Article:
Immanuel Kant + Bugs Bunny = Winston J. Perez? Now, there’s a “concept.” Or maybe not. The only way to be sure, as Winston Perez views a term that has come to define his professional life in Hollywood, is to take a close look at Perez’s latest work, an upcoming book with an imposing title: Concerning the Nature and Structure of Concept.

Some of it is heavier reading than the average entertainment executive has done since pulling a C+ in that sophomore philosophy class. “Concept is the nature and abstract-essence of absolutely everything,” Perez writes in the opening of one vaguely Kantian chapter, which wrestles with, dare we say it, the metaphysical underpinnings of concept and idea (not at all the same thing, warns Perez).

Bugs Bunny
REX/Shutterstock

But the rest is intellectual fun, designed with an eye toward the filmmakers and executives who have sometimes turned to Perez for what he calls “concept modeling,” a method for getting to the core of a film, a script, or almost any sort of pitch or product. That’s where Bugs Bunny comes in. Warner Bros once hired Perez to provide a concept model of its favorite cartoon rabbit. As explained at length in Part 2, Chapter 10, “Conceptive Reality,” Perez burrowed into Bugs through what has become his most famous line, “Eh, what’s up, Doc?” After mapping the ins and outs for some time, Perez came to the conclusion that the bunny’s core trait turns on a relationship with fear. The enduring catch-phrase, and everything about Bugs Bunny, said Perez, is actually about “teaching us to overcome fear using attitude.” Take that away, and you’d still have a big-eyed, big-mouthed rabbit. But you wouldn’t have an enduring animated character who has made his creators hundreds of millions of dollars through the years.

That insight, and many others advanced by Perez, can seem obvious. But, as Perez explains in Part 2, Chapter 3, of his forthcoming bible: “Everything is obvious in hindsight.” The challenge is to understand the essence of a script or a show before stepping in potholes that should have been apparent in advance, but weren’t.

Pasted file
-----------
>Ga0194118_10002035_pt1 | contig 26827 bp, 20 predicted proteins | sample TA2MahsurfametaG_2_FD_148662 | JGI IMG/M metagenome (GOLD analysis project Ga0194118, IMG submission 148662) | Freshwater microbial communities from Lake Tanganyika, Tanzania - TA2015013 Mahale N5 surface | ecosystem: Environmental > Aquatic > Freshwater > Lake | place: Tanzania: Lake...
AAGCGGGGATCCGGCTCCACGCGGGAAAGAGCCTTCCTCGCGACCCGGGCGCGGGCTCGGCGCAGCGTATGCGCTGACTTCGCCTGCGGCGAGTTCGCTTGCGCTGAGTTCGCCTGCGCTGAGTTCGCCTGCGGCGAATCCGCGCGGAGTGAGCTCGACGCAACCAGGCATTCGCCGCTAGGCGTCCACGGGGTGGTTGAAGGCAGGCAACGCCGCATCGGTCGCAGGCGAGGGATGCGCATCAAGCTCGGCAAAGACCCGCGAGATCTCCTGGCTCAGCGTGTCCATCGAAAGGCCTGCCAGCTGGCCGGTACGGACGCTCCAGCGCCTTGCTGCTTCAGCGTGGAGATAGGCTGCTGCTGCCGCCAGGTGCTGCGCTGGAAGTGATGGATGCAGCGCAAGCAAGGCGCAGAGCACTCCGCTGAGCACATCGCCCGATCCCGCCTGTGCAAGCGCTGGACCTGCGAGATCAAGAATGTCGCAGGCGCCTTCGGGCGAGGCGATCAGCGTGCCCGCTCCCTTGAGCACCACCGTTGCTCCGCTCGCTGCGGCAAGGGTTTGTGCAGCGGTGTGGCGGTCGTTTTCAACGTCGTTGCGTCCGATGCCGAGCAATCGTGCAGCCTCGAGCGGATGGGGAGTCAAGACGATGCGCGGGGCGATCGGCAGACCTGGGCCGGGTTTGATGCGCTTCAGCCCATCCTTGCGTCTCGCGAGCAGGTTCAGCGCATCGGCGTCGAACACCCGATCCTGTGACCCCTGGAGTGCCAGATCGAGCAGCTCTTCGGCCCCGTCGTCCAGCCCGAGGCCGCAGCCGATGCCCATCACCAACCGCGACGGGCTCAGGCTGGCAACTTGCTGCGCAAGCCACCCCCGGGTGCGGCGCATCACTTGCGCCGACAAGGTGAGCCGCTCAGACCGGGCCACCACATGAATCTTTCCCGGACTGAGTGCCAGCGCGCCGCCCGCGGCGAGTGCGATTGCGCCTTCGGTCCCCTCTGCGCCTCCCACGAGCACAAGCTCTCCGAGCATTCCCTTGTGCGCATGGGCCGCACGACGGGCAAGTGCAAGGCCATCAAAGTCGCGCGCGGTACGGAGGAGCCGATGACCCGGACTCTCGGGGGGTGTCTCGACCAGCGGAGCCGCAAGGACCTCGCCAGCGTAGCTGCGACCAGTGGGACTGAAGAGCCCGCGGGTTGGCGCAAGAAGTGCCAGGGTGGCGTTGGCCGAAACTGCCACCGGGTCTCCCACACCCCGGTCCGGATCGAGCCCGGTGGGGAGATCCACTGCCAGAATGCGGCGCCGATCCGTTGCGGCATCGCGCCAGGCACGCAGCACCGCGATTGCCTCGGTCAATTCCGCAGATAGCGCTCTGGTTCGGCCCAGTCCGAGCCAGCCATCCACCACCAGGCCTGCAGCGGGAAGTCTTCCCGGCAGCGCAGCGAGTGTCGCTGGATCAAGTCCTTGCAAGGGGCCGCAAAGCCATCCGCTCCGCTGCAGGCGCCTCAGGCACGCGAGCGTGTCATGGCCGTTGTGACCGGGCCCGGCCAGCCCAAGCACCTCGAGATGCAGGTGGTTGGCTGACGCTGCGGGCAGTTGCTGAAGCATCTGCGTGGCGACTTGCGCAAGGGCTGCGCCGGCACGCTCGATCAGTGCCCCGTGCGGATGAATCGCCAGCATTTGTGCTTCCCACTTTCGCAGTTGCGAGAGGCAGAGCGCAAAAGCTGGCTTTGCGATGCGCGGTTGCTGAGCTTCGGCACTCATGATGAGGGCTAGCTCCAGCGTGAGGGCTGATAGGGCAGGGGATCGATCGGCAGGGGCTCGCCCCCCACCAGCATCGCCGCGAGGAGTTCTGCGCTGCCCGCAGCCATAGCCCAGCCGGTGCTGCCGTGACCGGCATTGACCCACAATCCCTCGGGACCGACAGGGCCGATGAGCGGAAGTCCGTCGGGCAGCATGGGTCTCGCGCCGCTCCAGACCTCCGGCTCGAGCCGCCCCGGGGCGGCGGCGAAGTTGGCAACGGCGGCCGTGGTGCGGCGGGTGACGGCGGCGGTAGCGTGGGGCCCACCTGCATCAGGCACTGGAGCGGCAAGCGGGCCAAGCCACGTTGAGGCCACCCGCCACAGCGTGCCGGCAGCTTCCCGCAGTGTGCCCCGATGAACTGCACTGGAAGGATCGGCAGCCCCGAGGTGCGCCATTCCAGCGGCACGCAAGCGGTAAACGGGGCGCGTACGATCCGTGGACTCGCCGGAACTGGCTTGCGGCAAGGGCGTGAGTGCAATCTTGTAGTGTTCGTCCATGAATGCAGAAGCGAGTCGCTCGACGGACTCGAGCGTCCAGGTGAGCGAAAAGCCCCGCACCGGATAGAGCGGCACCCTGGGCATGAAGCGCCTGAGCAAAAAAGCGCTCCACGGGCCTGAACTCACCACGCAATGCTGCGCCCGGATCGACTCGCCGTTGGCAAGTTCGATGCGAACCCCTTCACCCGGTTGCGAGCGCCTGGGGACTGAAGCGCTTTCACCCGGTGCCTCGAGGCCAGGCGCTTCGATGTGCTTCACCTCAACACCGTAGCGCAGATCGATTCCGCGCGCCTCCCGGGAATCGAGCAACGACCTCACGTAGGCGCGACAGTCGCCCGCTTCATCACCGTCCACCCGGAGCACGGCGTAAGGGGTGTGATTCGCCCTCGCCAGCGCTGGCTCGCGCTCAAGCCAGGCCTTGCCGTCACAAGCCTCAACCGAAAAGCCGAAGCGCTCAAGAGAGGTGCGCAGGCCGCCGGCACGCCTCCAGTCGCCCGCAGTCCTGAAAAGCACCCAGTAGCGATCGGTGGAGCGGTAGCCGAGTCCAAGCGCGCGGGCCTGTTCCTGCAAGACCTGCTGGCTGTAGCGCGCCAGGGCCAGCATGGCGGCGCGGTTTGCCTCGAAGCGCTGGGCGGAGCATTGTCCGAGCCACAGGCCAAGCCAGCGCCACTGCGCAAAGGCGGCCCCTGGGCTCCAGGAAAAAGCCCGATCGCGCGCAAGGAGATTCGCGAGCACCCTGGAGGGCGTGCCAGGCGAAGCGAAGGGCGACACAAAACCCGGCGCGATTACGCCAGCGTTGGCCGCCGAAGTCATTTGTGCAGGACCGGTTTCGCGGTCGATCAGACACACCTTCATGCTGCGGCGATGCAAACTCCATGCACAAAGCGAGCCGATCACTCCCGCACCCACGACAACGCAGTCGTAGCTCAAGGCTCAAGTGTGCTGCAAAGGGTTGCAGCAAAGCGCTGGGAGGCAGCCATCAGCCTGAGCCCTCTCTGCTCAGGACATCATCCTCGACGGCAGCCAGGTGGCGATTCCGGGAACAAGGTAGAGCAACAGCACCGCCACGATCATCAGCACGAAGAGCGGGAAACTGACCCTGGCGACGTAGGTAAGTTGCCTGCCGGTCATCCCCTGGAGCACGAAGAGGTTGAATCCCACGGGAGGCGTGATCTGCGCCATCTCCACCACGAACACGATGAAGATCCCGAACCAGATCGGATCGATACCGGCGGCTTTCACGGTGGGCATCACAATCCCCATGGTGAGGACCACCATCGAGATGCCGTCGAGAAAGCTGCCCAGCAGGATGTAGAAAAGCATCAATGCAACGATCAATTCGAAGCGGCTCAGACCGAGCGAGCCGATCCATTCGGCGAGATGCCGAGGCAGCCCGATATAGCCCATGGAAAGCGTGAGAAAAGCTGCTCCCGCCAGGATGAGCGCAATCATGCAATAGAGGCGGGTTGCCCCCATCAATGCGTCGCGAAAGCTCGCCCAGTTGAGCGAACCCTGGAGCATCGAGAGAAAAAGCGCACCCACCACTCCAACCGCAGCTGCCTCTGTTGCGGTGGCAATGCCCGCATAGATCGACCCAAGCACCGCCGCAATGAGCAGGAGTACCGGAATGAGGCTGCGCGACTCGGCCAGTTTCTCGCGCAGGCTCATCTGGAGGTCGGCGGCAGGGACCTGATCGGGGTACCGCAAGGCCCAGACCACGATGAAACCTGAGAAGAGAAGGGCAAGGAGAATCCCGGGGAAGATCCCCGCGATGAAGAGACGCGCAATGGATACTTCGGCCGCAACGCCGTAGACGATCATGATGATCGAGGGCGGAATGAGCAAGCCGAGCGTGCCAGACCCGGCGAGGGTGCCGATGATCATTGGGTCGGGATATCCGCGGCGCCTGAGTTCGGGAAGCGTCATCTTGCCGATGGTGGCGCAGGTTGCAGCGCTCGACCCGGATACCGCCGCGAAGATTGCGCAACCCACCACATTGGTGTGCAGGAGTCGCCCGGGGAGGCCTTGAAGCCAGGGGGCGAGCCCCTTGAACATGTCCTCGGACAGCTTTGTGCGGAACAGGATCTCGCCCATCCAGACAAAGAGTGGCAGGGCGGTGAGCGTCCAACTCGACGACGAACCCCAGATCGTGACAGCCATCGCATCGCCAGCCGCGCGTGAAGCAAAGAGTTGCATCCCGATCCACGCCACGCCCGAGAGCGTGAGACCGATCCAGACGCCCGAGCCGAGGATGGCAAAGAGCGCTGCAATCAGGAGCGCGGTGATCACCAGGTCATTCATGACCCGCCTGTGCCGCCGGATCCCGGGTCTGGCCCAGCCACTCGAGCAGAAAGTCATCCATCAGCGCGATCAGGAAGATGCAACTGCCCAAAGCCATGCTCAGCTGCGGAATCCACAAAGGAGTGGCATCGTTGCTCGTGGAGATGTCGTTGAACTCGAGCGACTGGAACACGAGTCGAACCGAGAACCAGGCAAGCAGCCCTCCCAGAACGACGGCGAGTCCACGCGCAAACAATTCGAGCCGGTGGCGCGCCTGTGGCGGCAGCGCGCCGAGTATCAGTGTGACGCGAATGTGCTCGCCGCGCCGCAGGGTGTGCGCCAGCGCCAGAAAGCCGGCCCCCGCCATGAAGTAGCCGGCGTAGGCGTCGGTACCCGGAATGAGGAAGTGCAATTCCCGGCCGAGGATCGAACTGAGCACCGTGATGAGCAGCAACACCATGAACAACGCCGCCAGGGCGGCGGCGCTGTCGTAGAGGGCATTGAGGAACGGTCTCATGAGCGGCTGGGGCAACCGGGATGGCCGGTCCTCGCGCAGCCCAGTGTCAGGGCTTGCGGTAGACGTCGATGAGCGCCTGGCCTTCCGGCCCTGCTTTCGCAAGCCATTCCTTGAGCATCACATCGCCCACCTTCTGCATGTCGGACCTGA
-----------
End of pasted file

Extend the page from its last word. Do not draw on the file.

The Matrix
Warner Bros

In one of its more charming idiosyncrasies, Concerning the Nature and Structure of Concept has six color-coded introductions, each designed to be read with a different portion of the book. The Red Introduction, for instance, uses notions from the Matrix films to illustrate lessons found later in Part 4, Chapter 1, in which we are taught to think about your average, work-a-day living room table as, conceptually, an “anti-gravity machine.” The Orange Introduction, about a caveman who finds the concept of a bonfire shortly before dying in one, pairs well with a chapter about getting things wrong.

In another idiosyncrasy, Perez—after spending the better part of 10 years on his book—plans to self-publish the first edition with Amazon in January, rather than tailoring it to the needs of commercial publishers. He worked for a time, he says, with Random House; but Random wanted a more conventional business book, and Perez, an independent-minded sort, was more interested in getting to the bottom of his own thinking (which was shaped without much formal philosophical training).

Now 59 years old, he has been probing hidden structure since the late 1980s, when he first recognized in the abstract art of Piet Mondrian a concept for the layout of an experimental newspaper he was then trying to publish for high-school students. The Marriott Corp. nearly became a backer, but pulled out in the middle of a corporate transition. Perez—descended from an old East Coast family on his mother’s side, from Venezuelan forebears on his father’s—moved West, where among other things he tried his hand at screenwriting, before realizing he was less interested in the words on a page than in the concepts beneath them. That led to consulting work, including assignments for Warners, Paramount, NBCUniversal, and more recently Relativity Media and Legendary Entertainment.

Other than his book, said Perez, his great passion is a long-delayed film based on Milton’s Paradise Lost. At one point, he did a concept model for the project, which Legendary put aside in 2012. While the picture hasn’t yet happened, Perez got deep enough to believe that something big was hiding inside. “Every movie, every story has its roots in that film,” he said. “It is the very first story of all time.”